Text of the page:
The federal government during the Obama Administration has assertively sought to influence state policies, perhaps more so than any time since the 1960s. Sometimes it offers states more funding and flexibility; sometimes it seeks to constrain, guide, or direct state policy and budget decisions — generally in service of its views of what domestic policies ought to be.
Source: Georgetown University, April 6, 2010
Georgetown’s Kalmanovitz Initiative for Labor and the Working Poor, in association with Dissent, The Nation, and The American Prospect, hosted a forum about national politics, progressives and the labor movement. Panelists talked about how the labor movement can grow and engage with a progressive movement and building of a broader progressive movement. This program contains strong language that may not be appropriate for all viewers.
Watch the video.
Source: LegiStorm, March 2010
We currently have earmark data for fiscal years 2008-2010. By viewing earmark spending data in a variety of ways, you can learn details about the locations receiving funds for special projects and which legislators are securing those funds.
Source: PA Times, Vol. 32 no. 9, October 2009
As economic distress continues through the summer and into the fall, Americans are suffering from a “civic foreclosure” that is limiting the range and depth of their civic engagement, according to a new study by National Conference on Citizenship (NCoC). The annual “America’s Civic Health Index,” based on survey data collected in May 2009, is a look at the state of civic engagement in America that reflects the impact of the economic crisis.
Source: Jason L. Jensen, Paul E. Sum, and David T. Flynn, Journal of Public Administration Research and Theory, Vol. 19, Issue 4, October 2009
From the abstract:
Using data from 18 countries, we study the attitudes, behavior, and characteristics of government employees. Researchers have found mixed support when attempting to determine whether public employees differ from the general population, and they have speculated about the ramifications of any differences, including growth in the size of government and budget maximization. We assess whether government employees are comparatively more left leaning in their political ideology, vote at a higher rate, and vote for candidates on the left. In many countries, we find support for the prediction that public employees are more left leaning but we find much less support for the two behavioral predictions related to voting.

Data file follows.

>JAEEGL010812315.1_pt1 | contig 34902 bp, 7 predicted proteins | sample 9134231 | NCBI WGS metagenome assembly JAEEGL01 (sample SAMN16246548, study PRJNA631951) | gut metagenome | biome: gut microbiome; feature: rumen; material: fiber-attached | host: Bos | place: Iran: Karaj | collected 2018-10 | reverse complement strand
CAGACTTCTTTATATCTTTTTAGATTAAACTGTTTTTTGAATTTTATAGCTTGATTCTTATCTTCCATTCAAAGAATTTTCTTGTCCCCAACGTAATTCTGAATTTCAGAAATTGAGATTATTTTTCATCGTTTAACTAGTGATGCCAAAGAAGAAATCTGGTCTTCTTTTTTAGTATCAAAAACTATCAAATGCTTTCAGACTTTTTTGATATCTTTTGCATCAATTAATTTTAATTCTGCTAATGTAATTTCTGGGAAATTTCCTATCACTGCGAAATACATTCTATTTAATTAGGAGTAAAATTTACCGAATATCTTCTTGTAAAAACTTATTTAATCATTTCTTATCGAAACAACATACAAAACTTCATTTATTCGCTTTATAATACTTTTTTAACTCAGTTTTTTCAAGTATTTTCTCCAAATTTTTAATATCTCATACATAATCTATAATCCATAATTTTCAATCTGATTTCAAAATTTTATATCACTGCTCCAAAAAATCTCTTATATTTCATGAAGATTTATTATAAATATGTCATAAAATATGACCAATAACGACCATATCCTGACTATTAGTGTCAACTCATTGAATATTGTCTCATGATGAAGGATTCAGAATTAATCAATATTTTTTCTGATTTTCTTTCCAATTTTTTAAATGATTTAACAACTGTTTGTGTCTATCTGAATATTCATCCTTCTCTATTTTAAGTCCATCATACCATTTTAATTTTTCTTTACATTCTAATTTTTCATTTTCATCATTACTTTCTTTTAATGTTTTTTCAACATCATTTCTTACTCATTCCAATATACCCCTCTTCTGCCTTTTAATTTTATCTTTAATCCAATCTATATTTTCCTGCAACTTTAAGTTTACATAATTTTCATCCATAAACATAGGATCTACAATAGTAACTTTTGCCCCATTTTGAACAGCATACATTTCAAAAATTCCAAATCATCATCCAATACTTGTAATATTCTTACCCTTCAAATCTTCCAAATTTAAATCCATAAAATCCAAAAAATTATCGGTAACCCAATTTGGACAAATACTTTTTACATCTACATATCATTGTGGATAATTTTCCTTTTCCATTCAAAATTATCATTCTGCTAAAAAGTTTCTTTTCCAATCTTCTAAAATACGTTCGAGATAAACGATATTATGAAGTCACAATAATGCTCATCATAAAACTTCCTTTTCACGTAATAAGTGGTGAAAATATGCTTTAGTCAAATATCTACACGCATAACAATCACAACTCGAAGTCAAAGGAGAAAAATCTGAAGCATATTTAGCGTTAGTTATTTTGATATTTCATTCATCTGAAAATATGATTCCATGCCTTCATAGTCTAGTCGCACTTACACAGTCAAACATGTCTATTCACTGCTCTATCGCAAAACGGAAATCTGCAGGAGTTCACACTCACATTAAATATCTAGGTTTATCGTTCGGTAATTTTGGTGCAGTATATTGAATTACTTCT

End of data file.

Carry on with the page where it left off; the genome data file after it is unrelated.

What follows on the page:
Source: Helen Norton, Duke Law Journal, Volume 59 Number 1, October 2009
This Article identifies a key doctrinal shift in courts’ treatment of public employees’ First Amendment claims–a shift that imperils the public’s interest in transparent government as well as the free speech rights of more than twenty million government workers. In the past, courts interpreted the First Amendment to permit governmental discipline of public employee speech on matters of public interest only when such speech undermined the government employer’s interest in efficiently providing public services. In contrast, courts now increasingly focus on–and defer to–government’s claim to control its workers’ expression to protect its own speech.
Source: Mike Webb, ProPublica, September 25, 2009
Tonight, in a story we did with the Brian Ross Investigative Unit for ABC News’ World News With Charles Gibson, the network is looking at how members of Congress actually use money from their Leadership PACs. (See their slideshow.) An in-depth version of this story will come this weekend. Leadership Political Action Committees are the second-largest source of political money for sitting members of Congress. Check out our database to see exactly what your representatives are spending their Leadership PAC money on. And be sure to come back this weekend to read the full story.